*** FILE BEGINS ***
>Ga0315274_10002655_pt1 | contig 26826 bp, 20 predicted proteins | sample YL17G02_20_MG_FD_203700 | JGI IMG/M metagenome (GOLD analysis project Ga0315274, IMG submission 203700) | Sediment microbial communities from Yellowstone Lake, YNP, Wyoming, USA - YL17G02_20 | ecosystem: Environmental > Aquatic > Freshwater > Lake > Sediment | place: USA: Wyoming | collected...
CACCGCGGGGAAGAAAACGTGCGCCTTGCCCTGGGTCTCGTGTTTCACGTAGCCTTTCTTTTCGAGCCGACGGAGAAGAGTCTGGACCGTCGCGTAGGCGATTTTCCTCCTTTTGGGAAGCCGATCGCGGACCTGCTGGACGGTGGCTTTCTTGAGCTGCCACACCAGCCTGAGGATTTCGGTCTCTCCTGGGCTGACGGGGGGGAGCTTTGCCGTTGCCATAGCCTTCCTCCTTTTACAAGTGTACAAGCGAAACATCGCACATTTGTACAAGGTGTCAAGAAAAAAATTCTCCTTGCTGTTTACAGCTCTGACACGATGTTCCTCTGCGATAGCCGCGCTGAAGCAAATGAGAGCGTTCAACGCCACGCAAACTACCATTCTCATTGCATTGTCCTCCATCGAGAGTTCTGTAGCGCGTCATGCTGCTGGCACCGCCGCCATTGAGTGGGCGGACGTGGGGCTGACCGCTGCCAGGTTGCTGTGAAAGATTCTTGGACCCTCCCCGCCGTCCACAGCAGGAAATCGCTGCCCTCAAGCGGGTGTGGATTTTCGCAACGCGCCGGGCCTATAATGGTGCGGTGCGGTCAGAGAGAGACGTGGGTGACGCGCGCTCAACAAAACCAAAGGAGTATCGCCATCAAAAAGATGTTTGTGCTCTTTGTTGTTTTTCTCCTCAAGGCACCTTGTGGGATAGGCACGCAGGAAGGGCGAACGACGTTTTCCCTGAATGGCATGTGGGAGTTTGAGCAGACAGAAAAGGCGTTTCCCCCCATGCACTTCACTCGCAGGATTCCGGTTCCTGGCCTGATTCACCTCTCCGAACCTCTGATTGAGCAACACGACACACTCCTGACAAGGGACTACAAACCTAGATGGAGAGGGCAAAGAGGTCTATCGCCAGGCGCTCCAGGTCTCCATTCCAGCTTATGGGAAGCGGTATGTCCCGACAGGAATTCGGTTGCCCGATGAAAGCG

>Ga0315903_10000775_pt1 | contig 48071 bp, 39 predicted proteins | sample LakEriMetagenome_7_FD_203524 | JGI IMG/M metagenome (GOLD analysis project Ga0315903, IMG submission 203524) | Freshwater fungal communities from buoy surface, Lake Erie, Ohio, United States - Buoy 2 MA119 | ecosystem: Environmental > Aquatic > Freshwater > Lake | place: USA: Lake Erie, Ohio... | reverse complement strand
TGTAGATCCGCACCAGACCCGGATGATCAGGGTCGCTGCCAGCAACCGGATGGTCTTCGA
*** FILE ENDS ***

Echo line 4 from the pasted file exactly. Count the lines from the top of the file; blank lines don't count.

TGTAGATCCGCACCAGACCCGGATGATCAGGGTCGCTGCCAGCAACCGGATGGTCTTCGA